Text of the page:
Do cryptic species matter? Investigating the ecological differences between earthworm cryptic species
This project will examine whether genetically defined cryptic species of earthworms have different ecological responses from morphological species.
The studentship is part of the ACCE Doctoral Training Partnership, funded by NERC and starts October 2019.
The omics revolution has transformed the world of taxonomy. Almost over night, organisms that were once considered to be the same species on the basis of their morphology have been grouped into different cryptic species with significantly different genetics.
However, amidst this wealth of genetic data a central unresolved question is: how far do genetic species differ from classical morphological species in their characteristics. In particular, do these genetic species have different ecological responses from the morphological species?
This is an important question because it may reduce the value of ecological data obtained from morphological species in the absence of further breaking down into genetic species components. It goes right to the heart of what we should be measuring when we undertake environmental sampling.
We will examine this question using UK earthworms. They form an excellent study system for assessing the ecological importance of cryptic species because:
- They are drivers of key soil processes that result in the delivery of important ecosystem services such as food production and water filtration.
- They are known to have multiple cryptic species.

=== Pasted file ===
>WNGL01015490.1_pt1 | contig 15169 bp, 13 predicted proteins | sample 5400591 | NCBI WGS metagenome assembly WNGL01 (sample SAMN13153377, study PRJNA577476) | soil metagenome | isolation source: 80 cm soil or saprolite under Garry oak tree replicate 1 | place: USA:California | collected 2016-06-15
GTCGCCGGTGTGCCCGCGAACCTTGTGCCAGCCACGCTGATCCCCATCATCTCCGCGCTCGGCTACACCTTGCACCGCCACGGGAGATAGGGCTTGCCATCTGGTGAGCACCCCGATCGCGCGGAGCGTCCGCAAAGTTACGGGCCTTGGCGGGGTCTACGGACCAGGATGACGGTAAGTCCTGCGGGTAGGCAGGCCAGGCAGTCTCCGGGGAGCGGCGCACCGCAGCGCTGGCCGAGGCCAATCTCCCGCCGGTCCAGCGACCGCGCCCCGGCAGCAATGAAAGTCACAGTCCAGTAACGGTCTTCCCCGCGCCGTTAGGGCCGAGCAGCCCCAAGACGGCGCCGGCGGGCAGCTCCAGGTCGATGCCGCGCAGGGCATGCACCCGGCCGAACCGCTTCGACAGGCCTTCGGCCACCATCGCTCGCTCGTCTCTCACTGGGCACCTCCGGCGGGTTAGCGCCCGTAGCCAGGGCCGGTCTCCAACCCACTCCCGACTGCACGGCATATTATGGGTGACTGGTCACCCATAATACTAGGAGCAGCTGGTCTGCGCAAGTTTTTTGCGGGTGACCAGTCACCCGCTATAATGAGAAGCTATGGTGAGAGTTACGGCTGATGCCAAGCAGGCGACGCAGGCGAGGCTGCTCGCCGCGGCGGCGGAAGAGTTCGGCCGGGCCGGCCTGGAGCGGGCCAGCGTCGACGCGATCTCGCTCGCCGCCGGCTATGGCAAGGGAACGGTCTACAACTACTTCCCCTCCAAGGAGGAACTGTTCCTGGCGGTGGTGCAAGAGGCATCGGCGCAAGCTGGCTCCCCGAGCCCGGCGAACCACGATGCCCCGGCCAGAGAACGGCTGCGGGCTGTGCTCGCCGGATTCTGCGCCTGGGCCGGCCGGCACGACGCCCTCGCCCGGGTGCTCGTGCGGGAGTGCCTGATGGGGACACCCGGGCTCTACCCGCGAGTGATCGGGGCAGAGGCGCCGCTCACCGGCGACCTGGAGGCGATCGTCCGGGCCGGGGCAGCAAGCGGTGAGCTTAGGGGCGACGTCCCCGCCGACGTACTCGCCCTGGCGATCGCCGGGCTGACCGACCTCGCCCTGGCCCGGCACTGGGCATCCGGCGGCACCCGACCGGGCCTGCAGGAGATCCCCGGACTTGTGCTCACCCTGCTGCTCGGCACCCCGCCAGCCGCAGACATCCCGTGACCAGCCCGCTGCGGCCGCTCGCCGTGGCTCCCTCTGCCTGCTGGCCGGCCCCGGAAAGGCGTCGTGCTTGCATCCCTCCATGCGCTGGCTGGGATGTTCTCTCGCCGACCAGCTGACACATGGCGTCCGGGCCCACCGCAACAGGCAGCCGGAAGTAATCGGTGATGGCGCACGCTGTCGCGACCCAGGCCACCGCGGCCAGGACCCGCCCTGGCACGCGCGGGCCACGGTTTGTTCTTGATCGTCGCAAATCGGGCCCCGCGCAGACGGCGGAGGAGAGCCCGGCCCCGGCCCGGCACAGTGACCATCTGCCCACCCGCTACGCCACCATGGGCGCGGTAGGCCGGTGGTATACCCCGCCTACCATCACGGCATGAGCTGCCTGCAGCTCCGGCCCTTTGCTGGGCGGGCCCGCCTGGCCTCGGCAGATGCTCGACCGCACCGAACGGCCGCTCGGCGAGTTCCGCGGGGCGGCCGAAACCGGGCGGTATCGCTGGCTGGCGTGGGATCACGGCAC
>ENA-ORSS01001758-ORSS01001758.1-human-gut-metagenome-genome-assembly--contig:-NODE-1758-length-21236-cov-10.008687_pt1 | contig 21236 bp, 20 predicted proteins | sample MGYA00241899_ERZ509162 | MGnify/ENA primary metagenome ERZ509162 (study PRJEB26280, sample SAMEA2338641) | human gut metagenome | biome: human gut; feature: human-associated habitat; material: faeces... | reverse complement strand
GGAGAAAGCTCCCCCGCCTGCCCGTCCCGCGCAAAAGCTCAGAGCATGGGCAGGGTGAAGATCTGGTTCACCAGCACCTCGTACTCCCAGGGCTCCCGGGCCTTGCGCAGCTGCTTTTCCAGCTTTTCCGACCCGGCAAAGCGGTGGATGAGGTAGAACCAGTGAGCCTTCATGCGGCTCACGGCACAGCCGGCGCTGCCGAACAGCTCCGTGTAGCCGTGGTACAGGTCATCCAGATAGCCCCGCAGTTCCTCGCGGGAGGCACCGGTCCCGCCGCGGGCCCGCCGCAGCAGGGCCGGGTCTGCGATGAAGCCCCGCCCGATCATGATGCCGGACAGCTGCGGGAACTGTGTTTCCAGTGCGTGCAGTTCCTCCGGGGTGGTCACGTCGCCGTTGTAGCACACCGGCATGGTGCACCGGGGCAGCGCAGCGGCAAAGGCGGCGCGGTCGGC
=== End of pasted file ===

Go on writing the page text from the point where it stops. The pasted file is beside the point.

This project will combine field work, classical taxonomy, controlled laboratory experiments and the application of omics technology. It would suit anyone with an interest in ecology who wants to combine laboratory experiments, field work and molecular analysis.
The student will:
- Collect earthworms from the field, learn how to identify them using classic taxonomic keys and design experiments to investigate their contribution to a range of soil processes such as soil drainage, soil structure formation and the break down of organic matter and nutrient cycling.
- Learn how to apply current omics technologies to identify species.
- Compare and contrast the ecology of individual earthworms to determine whether cryptic species behave differently from other members of the same morphological species.
ACCE studentships are available to UK and EU applicants only.
Residency rules apply. UK and EU students with qualifying residence in the UK are eligible for full-cost awards. Non-UK students from the EU who do not have qualifying residence are eligible for fees-only awards, which covers the tuition fees and Research Training Support Grant (RTSG), but not stipend.
All applicants need to comply with the registered university's English-language requirements.
Applicants should have obtained or be about to obtain a First or Upper Second Class UK Honours degree, or equivalent qualifications gained outside the UK. Applicants with a Lower Second Class degree will be considered if they also have a master's degree. Applicants with a minimum Upper Second Class degree and significant relevant non-academic experience are encouraged to apply.
How to apply
Applications for the PhD are processed though the University of York's online application service. More information on studentships and the application process can be found on the university's Environment and Geography department pages.
To submit your application to an Environment project, please follow these steps:
- go to the University's Online Application Service
- please select the course 'PhD in Environmental Science'
- select '2019 October, Full Time' as your start date
- click on the 'Start application' button
- it is very important that you write the title of the project you are applying to and the names of the project supervisors. It is not necessary to include a research proposal (as the project is already defined).
The deadline for applications is 9 January 2019.
Joint PhD training partnerships between the Natural History Museum and the Universities of Sheffield, Liverpool and York, and the NERC’s Centre for Ecology and Hydrology (CEH).